Instant Coffee Has Always Been Convenient, and Now It Actually Tastes Good

If you've only known instant coffee as a bitter imitation of a desirable cup of joe, you're in for a pleasant surprise: A new generation of instant coffee is afoot, and it tastes pretty good. 

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Cup of coffee on wooden surface

There are plenty of elegant coffee drinks out there. Cortados are the drink of trendy editors in New York City. A latte might make you feel like you're in Paris. A single-origin pourover can feel sleek and chic.

And then, there's instant coffee. Instant coffee is not nearly as popular as the brewed stuff and has a much more negative reputation. A 2014 study by market research firm Euromonitor found that instant coffee accounted for a mere 3% of US coffee sales. Unless you're over the age of 65, you likely have negative feelings about it. It tastes harsh and bitter... like old tires, like the ghost of good coffee that perished in a fire. If you ever drink instant coffee, it's probably just while traveling and you regret it upon first sip.

But, that's not how it's always been.

In the 1970s, one third of the coffee brought to United States was sold as instant coffee. But, since the expansion of Starbucks and Peet's in the 1990s, called coffee's "second wave," America's instant coffee sales have declined as our taste in coffee has changed. We want a nuanced, balanced beverage that wakes us up and delights us. Some of us even buy single-origin coffee—beans from one place rather than from many places—with unique flavor and texture.

Even if you don't identify as a coffee snob, your taste in coffee is likely quite different than that of your grandparents and perhaps even your parents.

That said, instant coffee may be catching up to our tastes. Not only is instant coffee being made with better beans than it was before, but there are small-batch instant coffee producers working with gentler methods that maintain the quality and flavor of the beans.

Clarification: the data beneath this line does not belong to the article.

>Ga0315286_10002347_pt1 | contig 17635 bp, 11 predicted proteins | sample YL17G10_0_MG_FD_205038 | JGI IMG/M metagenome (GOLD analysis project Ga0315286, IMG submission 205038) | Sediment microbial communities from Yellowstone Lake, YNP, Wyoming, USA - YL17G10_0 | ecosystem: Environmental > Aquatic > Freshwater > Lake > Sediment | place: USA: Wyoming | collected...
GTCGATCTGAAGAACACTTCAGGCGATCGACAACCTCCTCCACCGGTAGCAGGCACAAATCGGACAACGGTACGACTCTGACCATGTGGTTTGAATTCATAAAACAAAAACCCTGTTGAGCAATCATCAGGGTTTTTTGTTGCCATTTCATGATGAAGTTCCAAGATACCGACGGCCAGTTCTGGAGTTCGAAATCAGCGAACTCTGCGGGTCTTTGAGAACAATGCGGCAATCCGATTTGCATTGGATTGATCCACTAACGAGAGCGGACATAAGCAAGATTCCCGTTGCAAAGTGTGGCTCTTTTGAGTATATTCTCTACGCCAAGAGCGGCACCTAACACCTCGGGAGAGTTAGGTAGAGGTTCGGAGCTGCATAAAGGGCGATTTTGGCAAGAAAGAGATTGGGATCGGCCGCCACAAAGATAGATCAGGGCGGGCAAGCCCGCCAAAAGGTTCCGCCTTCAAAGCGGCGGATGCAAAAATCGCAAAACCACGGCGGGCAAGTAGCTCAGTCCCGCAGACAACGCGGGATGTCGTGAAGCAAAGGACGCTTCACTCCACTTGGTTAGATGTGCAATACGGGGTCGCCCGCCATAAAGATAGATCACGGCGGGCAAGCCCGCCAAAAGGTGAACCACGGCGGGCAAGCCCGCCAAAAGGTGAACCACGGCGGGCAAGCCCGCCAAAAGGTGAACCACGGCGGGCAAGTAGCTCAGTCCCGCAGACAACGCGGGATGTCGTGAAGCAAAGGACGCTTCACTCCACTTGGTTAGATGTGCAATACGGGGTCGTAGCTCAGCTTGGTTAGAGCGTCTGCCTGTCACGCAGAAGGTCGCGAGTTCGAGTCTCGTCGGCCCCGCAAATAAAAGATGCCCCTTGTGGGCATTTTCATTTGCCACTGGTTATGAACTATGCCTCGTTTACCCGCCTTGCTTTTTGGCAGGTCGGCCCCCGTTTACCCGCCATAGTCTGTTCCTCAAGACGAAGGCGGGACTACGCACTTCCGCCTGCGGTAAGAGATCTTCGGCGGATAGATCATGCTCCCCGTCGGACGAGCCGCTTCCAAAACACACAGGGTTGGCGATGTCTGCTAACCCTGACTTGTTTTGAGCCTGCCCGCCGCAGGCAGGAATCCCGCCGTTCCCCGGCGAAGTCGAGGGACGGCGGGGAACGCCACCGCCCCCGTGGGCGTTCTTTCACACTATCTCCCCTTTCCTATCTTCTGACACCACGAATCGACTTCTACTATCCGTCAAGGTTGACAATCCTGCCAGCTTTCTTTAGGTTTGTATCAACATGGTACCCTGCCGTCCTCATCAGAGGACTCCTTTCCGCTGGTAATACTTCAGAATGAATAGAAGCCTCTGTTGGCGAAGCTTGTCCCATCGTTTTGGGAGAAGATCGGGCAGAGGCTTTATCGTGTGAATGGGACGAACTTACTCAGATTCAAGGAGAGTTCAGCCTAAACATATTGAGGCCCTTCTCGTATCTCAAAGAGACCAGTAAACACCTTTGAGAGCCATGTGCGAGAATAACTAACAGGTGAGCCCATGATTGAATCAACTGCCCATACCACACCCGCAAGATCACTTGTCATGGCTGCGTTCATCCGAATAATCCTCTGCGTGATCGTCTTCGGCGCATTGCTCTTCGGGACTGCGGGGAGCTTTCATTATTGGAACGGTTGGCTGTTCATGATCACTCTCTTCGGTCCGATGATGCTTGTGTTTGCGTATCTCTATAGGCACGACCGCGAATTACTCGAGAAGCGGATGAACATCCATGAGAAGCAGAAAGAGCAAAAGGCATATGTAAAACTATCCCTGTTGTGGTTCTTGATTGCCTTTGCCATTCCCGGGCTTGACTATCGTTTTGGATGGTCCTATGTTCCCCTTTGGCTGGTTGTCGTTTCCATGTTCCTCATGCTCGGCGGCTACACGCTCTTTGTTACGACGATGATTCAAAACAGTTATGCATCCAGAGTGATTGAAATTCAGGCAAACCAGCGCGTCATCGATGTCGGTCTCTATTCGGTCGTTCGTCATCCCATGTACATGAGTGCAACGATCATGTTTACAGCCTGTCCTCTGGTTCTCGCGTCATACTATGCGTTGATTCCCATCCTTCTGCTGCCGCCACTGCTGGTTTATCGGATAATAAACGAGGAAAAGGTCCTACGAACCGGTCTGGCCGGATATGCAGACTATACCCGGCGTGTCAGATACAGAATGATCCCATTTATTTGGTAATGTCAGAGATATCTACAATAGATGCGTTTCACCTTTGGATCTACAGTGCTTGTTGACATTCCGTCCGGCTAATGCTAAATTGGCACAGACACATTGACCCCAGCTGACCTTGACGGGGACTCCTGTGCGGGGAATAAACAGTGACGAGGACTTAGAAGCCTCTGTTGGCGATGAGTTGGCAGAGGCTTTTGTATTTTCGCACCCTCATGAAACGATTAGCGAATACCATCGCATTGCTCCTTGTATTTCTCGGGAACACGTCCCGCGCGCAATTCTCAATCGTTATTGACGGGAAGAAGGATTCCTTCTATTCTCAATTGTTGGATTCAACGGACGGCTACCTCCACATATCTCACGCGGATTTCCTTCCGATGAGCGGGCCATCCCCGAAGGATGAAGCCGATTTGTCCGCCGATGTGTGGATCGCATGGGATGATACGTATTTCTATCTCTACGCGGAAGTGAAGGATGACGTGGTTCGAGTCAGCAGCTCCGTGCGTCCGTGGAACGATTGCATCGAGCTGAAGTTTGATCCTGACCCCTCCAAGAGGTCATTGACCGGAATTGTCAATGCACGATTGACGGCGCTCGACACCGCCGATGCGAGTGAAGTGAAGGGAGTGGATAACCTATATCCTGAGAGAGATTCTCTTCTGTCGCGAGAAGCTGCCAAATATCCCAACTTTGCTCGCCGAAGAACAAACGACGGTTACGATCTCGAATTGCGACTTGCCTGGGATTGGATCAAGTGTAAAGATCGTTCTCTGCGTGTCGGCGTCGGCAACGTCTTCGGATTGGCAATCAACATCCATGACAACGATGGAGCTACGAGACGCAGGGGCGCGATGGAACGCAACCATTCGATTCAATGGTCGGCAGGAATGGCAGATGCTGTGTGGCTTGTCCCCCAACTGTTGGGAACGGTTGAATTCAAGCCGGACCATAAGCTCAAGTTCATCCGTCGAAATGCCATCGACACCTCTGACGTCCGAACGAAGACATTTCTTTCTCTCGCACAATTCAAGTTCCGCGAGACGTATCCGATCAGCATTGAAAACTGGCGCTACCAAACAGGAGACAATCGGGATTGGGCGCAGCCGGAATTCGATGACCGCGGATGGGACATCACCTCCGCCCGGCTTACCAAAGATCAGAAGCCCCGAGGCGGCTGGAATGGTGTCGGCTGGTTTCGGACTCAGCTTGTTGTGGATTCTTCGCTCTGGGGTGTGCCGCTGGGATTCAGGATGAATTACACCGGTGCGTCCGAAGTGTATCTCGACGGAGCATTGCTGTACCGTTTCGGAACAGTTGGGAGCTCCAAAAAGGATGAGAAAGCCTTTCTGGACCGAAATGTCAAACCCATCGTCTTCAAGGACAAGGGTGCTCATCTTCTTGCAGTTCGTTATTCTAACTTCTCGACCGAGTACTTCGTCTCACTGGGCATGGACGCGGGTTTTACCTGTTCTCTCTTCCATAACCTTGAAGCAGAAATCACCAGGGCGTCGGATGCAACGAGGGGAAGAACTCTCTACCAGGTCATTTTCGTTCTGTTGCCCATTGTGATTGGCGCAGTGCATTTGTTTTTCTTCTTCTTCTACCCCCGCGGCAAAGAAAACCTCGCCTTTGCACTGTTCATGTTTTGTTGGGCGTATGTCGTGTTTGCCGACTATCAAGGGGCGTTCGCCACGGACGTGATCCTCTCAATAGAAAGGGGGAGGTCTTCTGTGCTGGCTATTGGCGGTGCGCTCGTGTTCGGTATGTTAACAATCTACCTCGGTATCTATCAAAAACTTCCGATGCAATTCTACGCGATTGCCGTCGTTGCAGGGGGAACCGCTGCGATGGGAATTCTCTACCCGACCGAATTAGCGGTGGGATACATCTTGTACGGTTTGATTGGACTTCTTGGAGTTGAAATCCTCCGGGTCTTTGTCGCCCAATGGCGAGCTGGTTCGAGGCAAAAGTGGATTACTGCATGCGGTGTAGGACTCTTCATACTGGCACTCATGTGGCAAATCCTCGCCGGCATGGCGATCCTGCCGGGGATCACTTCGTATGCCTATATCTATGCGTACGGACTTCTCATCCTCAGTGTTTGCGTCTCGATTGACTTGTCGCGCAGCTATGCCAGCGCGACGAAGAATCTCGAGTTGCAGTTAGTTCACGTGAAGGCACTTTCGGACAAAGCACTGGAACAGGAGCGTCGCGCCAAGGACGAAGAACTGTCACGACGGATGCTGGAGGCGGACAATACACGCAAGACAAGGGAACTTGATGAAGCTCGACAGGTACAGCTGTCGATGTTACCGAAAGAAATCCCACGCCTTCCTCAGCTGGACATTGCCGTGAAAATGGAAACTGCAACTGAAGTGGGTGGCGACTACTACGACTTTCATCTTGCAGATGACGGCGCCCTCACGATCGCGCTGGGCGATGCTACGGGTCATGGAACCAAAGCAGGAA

David Kovalevski, CEO and founder of Waka Coffee, explains that some instant coffee is made using the spray-drying method, which uses hot air to evaporate water from coffee beans. This, he says, "destroys the original flavor and eliminates the coffee's aroma." By contrast, Waka utilizes a freeze-drying method, where coffee extract is frozen at about -50° C, preserving the coffee's aromas. It's then placed under a vacuum, where the frozen liquid changes into steam.

Kovalevski, who grew up in Israel where instant coffee is much more common, was disappointed to find a lack of quality instant coffee in America. Soon, he began to look at it as a challenge.

"Our goal is to make people realize that instant coffee is a great alternative to other more complicated coffee methods, and that instant coffee can actually be delicious," he says. Waka only sells instant coffee and tea, in a range of roasts and origins.

Nate Kaiser, founder of Swift Cup, also only sells instant coffee. From Swift Cup, you can even buy single origin coffee from El Salvador, Ethiopia, Brazil, and more. Swift Cup also partners with specialty coffee brands to produce instant coffee released under their own label. Their 75 partners include roasters like Tandem in Portland, Maine and Belleville in Paris, France.

Kaiser's journey was a little different. After working in and with specialty coffee roasters for a decade, he was interested in creating really good instant coffee. It grew into a hobby, then a larger side project. He shared his work with friends in the industry, who immediately started asking how they could work together to make instant coffee, using Kaiser's process.

"It was almost like the business model was decided for me at that point," he says.

What are Kaiser's goals for instant coffee?

"We want it to become a new normal," he says.

The leaders in specialty instant coffee are not making it for the same reasons as the instant coffee producers of the 1970s. The new stuff is more expensive than your grandma's instant coffee. It's for people on the go, perhaps just having a busy morning at work or perhaps camping, who refuse to sacrifice quality for convenience. It's not just for coffee snobs, but they'll be happy too.

Want to try the instant coffee of the future? Here's where to start.

The Best Instant Coffees You Can Buy

Waka Instant Colombian Coffee

Jar of instant coffee with cookies

Buy it: $11.99;

Swift Cup Mainstay Blend

Swift Cup Coffee
Swift Cup Coffee

Buy it: $10.95;

Joe Coffee Specialty Instant Coffee Packets

instant coffee package against white background

Buy it: $19.99,

Verve Buena Vista Craft Coffee

Verve Instant Coffee
Thrive Market

Buy it: $13.79,

Mushroom Coffee by FourSigmatic

Instant Mushroom Coffee

Buy it: $11.96;

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